Referring once again to the drawings and now to FIG. 2 thereof, the same shows an antenna comprising a parabolic main reflector 1, a dielectric radiator or feed 2, and a disc-shaped auxiliary reflector 3. An incoming signal such as a wave 4 received by the antenna is reflected by the parabolic reflector 1 onto the auxiliary reflector 3 and from there to the feed 2. If the structure is made completely symmetrical, there will be obtained a rotation-symmetric radiation pattern whose electrical axis coincides with the optical axis of the antenna system. If, however, as shown for example in FIG. 3, the auxiliary reflector 3 incorporates a wave guide 5 which opens at the surface of reflector 3, and if it is assumed that the wave striking the auxiliary reflector 3 is a vertically polarized wave, the following will apply: that portion of the energy of the wave which strikes the metal disc 3 is, upon being reflected, phase shifted by 180". That portion of the wave energy which strikes the wave guide 5 enters this wave guide. If this wave guide has a length of ).,,,/2 (M, wave length of the wave guide) and if its end away from its open end is short-circuited, the portion of the energy entering the wave guide will, as it travels from the open end of the wave guide to its short-circuited end and back to the open end at disc 3, be phase-shifted by 360 solely because of the electrical length 2 ).,,/2 of the way of travelling. The wave will additionally be phase-shifted by 180 at the short-circuited end, so that the net result will be that the wave guide 5 reflects the energy phase shifted by 180", exactly as does the auxiliary reflector disc 3 which surrounds the wave guide. The wave guide will thus be seen to have had no effect insofar as the phase of the reflected wave is concerned. If, however, the wave guide were to have an electrical length k /4, the total phase shift would be 360', so that such a wave guide would reflect that portion of the energy which impinges on it with the same phase asthe impinging wave. But since the disc surrounding such a wave guide reflects so much of the wave as strikes the disc with a phase shift of 180", the wave reflected by the wave guide will be out of phase, by 180, with respect to the wave reflected by the disc 3. The center of reflection of the components 3, 5, will thus have been shifted away from the side on which the wave guide is located, i.e., the side at which the wave guide is located appears weaker and the electrical axis of the pattern undergoes a deflection in the direction of this weaker side. Thus, if the length of the wave guide 5 is switched by A /4, the pattern is deflected, by a given angle, in the plane A-A'. If, as shown in FIG. 4, a A /2 wave guide 6 is provided in the 12 o'clock position, as viewed in FIG. 4, the radiation pattern can be deflected, by a certain angle, in the plane B-B' by shortening this wave guide 6 by Mi /4. If, as shown in FIG. 5, four wave guides 5, 6, 7,. 8 are arranged at the 3 o'clock, 6 o'clock, 9 o'clock and 12 o'clock positions, the radiation pattern can, by switching (i.e., shortening by ).,,/4) the wave guides 5 and 7, be deflected back and forth symmetrically in the plane A-A', while switching of the wave guides 6 and 8 will cause the pattern to be deflected back and forth symmetrically in plane B-B'.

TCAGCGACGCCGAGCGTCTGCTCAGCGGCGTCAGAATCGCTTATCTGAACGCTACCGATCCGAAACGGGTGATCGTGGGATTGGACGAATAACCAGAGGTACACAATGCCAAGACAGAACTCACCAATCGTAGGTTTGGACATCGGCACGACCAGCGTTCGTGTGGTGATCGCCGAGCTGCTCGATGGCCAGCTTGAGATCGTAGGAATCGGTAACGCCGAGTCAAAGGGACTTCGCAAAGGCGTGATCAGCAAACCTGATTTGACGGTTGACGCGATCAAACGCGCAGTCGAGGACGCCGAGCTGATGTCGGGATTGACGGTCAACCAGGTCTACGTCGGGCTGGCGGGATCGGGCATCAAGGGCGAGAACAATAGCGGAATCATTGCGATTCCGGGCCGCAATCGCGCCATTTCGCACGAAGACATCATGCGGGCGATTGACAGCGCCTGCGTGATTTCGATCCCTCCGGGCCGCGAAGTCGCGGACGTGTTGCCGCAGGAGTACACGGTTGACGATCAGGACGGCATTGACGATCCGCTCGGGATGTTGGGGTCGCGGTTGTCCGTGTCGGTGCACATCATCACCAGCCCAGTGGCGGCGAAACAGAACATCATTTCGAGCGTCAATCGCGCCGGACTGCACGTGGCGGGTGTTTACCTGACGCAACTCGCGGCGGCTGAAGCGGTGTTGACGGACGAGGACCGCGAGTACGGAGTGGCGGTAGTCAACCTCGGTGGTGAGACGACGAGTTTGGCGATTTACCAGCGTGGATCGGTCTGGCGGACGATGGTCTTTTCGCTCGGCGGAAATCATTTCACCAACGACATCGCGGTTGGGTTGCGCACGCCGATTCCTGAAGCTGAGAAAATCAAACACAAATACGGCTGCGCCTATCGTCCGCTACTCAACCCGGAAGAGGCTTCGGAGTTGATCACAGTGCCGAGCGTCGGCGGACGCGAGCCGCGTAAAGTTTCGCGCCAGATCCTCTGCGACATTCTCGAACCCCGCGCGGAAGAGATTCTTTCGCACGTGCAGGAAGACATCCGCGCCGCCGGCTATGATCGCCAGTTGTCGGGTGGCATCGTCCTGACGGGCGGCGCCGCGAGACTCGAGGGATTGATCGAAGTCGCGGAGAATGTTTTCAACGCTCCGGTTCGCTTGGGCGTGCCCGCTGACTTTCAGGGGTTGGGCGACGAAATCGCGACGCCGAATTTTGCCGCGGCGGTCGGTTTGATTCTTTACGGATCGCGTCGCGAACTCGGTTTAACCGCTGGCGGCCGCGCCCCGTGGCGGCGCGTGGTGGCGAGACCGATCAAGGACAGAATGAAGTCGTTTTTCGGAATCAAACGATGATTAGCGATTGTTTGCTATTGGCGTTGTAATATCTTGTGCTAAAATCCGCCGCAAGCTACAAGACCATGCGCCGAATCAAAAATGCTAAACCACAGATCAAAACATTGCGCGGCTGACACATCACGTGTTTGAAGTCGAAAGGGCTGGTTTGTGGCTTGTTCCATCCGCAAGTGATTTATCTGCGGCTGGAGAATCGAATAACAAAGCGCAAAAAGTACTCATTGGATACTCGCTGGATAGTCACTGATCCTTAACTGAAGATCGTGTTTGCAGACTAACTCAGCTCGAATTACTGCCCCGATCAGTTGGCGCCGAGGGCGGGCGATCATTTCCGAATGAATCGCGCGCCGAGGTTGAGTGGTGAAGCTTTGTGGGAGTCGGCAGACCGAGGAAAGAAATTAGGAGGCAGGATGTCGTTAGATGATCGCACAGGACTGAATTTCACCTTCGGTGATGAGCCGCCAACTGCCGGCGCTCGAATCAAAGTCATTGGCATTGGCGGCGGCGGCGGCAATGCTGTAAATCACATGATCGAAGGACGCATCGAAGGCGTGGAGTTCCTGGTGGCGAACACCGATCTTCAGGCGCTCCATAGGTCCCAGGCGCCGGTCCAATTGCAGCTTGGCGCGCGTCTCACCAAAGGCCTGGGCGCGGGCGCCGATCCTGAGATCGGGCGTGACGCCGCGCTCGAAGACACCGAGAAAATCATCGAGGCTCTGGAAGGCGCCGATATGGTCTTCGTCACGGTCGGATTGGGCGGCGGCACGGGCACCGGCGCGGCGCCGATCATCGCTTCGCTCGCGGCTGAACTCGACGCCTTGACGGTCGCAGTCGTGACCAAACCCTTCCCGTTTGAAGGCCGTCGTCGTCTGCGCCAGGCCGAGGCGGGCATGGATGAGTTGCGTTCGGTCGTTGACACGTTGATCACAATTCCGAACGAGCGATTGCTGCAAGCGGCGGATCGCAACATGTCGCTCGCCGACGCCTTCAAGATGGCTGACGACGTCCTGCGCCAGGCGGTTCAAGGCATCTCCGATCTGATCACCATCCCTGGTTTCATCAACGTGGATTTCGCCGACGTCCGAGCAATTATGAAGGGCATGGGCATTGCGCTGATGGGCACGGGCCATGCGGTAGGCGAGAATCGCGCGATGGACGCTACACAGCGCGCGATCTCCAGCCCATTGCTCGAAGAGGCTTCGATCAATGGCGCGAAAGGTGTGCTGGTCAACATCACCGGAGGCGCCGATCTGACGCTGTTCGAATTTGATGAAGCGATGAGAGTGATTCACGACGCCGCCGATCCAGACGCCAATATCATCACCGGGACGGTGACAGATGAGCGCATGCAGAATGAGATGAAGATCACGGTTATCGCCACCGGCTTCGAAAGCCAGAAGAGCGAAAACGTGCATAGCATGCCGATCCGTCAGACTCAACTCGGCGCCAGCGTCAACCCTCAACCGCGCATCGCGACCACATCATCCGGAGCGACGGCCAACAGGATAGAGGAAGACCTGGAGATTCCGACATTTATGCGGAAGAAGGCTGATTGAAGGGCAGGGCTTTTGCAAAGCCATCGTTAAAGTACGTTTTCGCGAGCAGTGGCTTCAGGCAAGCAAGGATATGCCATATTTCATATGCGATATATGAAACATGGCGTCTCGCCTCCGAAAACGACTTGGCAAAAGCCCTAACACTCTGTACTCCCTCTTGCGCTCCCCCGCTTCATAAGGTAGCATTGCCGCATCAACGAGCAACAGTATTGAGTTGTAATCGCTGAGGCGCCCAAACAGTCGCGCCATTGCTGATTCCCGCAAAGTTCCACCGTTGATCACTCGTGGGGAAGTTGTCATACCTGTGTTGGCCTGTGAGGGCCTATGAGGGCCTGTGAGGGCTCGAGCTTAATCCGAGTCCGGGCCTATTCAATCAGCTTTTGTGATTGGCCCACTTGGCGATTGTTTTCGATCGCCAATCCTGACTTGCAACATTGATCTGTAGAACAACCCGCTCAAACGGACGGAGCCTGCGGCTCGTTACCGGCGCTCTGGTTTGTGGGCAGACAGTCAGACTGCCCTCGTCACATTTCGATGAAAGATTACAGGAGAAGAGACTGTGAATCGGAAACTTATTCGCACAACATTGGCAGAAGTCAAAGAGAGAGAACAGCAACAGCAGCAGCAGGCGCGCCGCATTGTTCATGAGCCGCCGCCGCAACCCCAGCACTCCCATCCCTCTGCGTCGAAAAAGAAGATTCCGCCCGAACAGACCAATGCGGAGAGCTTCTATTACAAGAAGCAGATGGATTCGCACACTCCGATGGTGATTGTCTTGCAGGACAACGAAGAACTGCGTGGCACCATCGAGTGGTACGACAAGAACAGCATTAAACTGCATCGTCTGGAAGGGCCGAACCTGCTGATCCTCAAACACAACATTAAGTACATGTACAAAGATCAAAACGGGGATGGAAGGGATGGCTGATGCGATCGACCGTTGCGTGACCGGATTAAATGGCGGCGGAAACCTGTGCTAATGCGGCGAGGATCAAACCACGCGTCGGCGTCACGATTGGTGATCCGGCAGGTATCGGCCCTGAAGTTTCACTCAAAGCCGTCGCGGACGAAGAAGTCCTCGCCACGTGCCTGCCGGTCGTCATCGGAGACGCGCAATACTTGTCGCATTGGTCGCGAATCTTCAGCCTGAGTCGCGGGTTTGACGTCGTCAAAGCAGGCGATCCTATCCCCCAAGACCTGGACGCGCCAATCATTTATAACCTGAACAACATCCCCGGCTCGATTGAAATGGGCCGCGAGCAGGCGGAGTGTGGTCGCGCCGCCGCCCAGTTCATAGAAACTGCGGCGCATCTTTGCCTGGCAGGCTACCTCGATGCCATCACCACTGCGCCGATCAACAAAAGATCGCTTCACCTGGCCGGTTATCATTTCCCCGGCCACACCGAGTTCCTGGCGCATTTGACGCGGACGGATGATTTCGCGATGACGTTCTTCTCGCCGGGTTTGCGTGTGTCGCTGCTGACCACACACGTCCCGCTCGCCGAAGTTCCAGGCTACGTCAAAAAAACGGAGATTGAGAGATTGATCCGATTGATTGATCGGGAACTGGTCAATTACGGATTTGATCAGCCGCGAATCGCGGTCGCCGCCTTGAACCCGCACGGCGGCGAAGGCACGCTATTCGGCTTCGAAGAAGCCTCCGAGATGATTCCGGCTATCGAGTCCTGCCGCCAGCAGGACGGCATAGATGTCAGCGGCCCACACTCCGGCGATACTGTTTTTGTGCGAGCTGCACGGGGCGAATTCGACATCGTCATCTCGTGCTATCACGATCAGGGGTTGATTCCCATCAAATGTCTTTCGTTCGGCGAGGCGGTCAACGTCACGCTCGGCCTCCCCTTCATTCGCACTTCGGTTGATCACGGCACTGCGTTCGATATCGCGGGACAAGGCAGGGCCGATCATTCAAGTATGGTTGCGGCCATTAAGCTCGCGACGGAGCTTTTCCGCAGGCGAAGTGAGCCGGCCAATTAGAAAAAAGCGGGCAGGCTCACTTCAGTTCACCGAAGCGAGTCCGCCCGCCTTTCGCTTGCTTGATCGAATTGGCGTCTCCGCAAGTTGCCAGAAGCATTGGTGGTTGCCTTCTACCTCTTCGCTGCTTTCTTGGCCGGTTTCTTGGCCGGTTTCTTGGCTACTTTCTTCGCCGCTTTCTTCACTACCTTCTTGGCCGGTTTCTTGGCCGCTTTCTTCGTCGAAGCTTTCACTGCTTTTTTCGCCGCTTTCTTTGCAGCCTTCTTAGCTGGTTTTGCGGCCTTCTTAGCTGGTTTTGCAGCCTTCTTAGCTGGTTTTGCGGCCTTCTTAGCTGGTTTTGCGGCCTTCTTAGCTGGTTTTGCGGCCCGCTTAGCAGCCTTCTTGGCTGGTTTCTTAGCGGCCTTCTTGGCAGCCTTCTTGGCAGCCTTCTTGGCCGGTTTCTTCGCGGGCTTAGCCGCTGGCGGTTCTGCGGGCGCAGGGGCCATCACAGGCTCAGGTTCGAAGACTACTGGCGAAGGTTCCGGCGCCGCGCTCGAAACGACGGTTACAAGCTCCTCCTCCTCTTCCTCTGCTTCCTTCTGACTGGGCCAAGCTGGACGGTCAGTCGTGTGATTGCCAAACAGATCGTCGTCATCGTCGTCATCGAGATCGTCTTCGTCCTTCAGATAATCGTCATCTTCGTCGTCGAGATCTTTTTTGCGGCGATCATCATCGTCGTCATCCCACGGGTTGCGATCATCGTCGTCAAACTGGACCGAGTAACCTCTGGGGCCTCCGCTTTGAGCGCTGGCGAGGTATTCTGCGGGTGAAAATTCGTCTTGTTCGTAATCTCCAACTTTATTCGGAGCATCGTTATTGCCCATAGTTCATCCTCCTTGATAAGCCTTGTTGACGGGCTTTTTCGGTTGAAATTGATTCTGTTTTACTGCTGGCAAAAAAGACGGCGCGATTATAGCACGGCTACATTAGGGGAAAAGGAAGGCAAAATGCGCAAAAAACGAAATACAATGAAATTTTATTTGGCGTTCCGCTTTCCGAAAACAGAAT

FIGS. 6a, 6b and show three ways in which the wave guides can be electrically shortened: